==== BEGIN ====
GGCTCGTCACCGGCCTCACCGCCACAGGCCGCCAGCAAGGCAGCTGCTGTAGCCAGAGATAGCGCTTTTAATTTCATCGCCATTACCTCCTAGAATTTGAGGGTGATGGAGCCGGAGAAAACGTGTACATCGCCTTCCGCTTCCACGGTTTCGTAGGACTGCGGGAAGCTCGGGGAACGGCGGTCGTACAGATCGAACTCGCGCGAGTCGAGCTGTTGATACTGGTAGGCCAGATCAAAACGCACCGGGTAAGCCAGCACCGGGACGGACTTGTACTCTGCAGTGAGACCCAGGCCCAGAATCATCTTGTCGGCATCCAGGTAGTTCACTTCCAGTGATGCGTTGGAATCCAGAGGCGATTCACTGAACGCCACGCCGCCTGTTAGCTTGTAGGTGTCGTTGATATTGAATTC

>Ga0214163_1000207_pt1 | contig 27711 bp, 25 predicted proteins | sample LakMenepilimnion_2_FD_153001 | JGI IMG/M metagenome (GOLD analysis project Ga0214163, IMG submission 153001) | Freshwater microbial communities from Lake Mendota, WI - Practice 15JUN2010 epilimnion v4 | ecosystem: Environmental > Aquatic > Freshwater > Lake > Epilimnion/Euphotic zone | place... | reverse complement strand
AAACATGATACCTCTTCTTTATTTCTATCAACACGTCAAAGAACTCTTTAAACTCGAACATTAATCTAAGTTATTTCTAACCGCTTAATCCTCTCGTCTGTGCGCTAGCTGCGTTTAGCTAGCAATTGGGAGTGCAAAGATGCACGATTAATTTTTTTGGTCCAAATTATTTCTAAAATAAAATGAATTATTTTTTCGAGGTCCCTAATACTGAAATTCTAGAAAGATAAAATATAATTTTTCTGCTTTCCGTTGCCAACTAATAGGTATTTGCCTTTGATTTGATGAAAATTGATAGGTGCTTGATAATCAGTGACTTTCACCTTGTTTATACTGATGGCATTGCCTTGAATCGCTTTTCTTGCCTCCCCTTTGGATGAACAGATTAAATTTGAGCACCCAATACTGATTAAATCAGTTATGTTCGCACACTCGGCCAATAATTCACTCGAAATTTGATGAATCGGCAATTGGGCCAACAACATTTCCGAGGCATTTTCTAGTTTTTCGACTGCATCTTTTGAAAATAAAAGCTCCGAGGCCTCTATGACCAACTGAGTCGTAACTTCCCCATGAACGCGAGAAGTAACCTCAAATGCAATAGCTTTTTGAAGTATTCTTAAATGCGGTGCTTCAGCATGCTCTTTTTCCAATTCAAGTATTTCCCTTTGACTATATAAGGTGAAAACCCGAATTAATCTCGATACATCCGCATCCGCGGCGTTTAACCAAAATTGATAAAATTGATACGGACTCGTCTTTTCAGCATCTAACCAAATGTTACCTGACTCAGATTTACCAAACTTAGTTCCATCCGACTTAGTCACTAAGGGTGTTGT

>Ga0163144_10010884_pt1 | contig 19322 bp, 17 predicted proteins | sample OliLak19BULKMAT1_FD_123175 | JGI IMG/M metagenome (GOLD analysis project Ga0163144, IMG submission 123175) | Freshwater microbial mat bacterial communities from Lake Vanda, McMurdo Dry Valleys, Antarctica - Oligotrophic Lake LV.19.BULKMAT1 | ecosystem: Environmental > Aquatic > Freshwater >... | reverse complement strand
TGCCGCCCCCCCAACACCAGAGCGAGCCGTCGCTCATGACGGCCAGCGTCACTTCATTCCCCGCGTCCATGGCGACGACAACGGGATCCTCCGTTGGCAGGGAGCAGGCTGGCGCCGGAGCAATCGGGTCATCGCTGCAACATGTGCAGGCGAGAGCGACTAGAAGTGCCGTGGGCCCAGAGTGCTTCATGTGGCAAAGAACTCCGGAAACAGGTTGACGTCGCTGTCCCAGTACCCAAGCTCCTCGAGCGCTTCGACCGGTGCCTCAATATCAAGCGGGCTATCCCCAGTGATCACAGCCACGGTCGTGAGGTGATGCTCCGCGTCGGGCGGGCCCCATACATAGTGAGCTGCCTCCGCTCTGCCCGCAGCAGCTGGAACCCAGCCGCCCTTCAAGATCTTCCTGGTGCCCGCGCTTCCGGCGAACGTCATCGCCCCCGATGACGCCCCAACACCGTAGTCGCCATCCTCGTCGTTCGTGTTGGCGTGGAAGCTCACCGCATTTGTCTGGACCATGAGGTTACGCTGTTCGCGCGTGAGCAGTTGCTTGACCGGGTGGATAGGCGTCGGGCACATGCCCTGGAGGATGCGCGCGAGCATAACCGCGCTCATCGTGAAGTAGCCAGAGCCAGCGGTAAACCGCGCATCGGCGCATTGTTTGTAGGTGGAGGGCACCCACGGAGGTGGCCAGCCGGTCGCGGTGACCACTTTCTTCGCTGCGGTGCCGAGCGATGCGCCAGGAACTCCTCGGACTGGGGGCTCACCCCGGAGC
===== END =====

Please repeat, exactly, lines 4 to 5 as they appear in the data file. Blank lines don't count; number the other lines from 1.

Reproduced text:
>Ga0163144_10010884_pt1 | contig 19322 bp, 17 predicted proteins | sample OliLak19BULKMAT1_FD_123175 | JGI IMG/M metagenome (GOLD analysis project Ga0163144, IMG submission 123175) | Freshwater microbial mat bacterial communities from Lake Vanda, McMurdo Dry Valleys, Antarctica - Oligotrophic Lake LV.19.BULKMAT1 | ecosystem: Environmental > Aquatic > Freshwater >... | reverse complement strand
TGCCGCCCCCCCAACACCAGAGCGAGCCGTCGCTCATGACGGCCAGCGTCACTTCATTCCCCGCGTCCATGGCGACGACAACGGGATCCTCCGTTGGCAGGGAGCAGGCTGGCGCCGGAGCAATCGGGTCATCGCTGCAACATGTGCAGGCGAGAGCGACTAGAAGTGCCGTGGGCCCAGAGTGCTTCATGTGGCAAAGAACTCCGGAAACAGGTTGACGTCGCTGTCCCAGTACCCAAGCTCCTCGAGCGCTTCGACCGGTGCCTCAATATCAAGCGGGCTATCCCCAGTGATCACAGCCACGGTCGTGAGGTGATGCTCCGCGTCGGGCGGGCCCCATACATAGTGAGCTGCCTCCGCTCTGCCCGCAGCAGCTGGAACCCAGCCGCCCTTCAAGATCTTCCTGGTGCCCGCGCTTCCGGCGAACGTCATCGCCCCCGATGACGCCCCAACACCGTAGTCGCCATCCTCGTCGTTCGTGTTGGCGTGGAAGCTCACCGCATTTGTCTGGACCATGAGGTTACGCTGTTCGCGCGTGAGCAGTTGCTTGACCGGGTGGATAGGCGTCGGGCACATGCCCTGGAGGATGCGCGCGAGCATAACCGCGCTCATCGTGAAGTAGCCAGAGCCAGCGGTAAACCGCGCATCGGCGCATTGTTTGTAGGTGGAGGGCACCCACGGAGGTGGCCAGCCGGTCGCGGTGACCACTTTCTTCGCTGCGGTGCCGAGCGATGCGCCAGGAACTCCTCGGACTGGGGGCTCACCCCGGAGC